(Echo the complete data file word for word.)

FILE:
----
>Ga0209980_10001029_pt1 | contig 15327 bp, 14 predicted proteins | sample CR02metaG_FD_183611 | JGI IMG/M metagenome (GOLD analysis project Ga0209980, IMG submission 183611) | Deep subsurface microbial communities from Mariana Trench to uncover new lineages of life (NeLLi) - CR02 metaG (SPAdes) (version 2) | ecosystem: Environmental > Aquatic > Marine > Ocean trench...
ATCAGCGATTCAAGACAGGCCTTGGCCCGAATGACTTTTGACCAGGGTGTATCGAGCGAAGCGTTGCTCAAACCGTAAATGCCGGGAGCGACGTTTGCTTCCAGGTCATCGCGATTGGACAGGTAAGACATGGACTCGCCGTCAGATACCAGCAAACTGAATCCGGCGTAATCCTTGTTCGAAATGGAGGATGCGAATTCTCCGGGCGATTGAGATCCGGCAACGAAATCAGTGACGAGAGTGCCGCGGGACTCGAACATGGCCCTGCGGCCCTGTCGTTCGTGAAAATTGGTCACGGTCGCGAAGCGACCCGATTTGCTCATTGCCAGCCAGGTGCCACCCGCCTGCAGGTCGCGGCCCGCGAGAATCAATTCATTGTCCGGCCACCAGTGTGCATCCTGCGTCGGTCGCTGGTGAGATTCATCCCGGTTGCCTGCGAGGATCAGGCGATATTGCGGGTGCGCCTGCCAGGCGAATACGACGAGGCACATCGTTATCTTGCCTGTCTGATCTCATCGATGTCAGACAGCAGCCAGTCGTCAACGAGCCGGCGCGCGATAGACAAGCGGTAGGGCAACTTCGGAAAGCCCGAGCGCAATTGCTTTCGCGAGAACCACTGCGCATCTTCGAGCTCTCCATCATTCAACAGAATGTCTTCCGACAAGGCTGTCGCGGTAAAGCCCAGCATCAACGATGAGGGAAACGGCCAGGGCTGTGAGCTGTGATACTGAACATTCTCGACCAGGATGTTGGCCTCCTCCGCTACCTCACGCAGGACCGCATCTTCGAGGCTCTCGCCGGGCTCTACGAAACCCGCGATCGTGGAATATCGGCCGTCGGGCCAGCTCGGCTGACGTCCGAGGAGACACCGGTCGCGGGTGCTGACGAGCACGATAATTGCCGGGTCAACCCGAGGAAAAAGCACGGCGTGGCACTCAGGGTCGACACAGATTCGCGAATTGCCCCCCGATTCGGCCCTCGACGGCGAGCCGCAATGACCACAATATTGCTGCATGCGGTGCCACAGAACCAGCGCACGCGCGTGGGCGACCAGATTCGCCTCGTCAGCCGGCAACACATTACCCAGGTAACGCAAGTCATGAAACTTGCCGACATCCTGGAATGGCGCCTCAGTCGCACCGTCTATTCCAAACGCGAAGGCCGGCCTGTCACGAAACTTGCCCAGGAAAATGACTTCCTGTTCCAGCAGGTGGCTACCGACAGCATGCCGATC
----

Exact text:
>Ga0209980_10001029_pt1 | contig 15327 bp, 14 predicted proteins | sample CR02metaG_FD_183611 | JGI IMG/M metagenome (GOLD analysis project Ga0209980, IMG submission 183611) | Deep subsurface microbial communities from Mariana Trench to uncover new lineages of life (NeLLi) - CR02 metaG (SPAdes) (version 2) | ecosystem: Environmental > Aquatic > Marine > Ocean trench...
ATCAGCGATTCAAGACAGGCCTTGGCCCGAATGACTTTTGACCAGGGTGTATCGAGCGAAGCGTTGCTCAAACCGTAAATGCCGGGAGCGACGTTTGCTTCCAGGTCATCGCGATTGGACAGGTAAGACATGGACTCGCCGTCAGATACCAGCAAACTGAATCCGGCGTAATCCTTGTTCGAAATGGAGGATGCGAATTCTCCGGGCGATTGAGATCCGGCAACGAAATCAGTGACGAGAGTGCCGCGGGACTCGAACATGGCCCTGCGGCCCTGTCGTTCGTGAAAATTGGTCACGGTCGCGAAGCGACCCGATTTGCTCATTGCCAGCCAGGTGCCACCCGCCTGCAGGTCGCGGCCCGCGAGAATCAATTCATTGTCCGGCCACCAGTGTGCATCCTGCGTCGGTCGCTGGTGAGATTCATCCCGGTTGCCTGCGAGGATCAGGCGATATTGCGGGTGCGCCTGCCAGGCGAATACGACGAGGCACATCGTTATCTTGCCTGTCTGATCTCATCGATGTCAGACAGCAGCCAGTCGTCAACGAGCCGGCGCGCGATAGACAAGCGGTAGGGCAACTTCGGAAAGCCCGAGCGCAATTGCTTTCGCGAGAACCACTGCGCATCTTCGAGCTCTCCATCATTCAACAGAATGTCTTCCGACAAGGCTGTCGCGGTAAAGCCCAGCATCAACGATGAGGGAAACGGCCAGGGCTGTGAGCTGTGATACTGAACATTCTCGACCAGGATGTTGGCCTCCTCCGCTACCTCACGCAGGACCGCATCTTCGAGGCTCTCGCCGGGCTCTACGAAACCCGCGATCGTGGAATATCGGCCGTCGGGCCAGCTCGGCTGACGTCCGAGGAGACACCGGTCGCGGGTGCTGACGAGCACGATAATTGCCGGGTCAACCCGAGGAAAAAGCACGGCGTGGCACTCAGGGTCGACACAGATTCGCGAATTGCCCCCCGATTCGGCCCTCGACGGCGAGCCGCAATGACCACAATATTGCTGCATGCGGTGCCACAGAACCAGCGCACGCGCGTGGGCGACCAGATTCGCCTCGTCAGCCGGCAACACATTACCCAGGTAACGCAAGTCATGAAACTTGCCGACATCCTGGAATGGCGCCTCAGTCGCACCGTCTATTCCAAACGCGAAGGCCGGCCTGTCACGAAACTTGCCCAGGAAAATGACTTCCTGTTCCAGCAGGTGGCTACCGACAGCATGCCGATC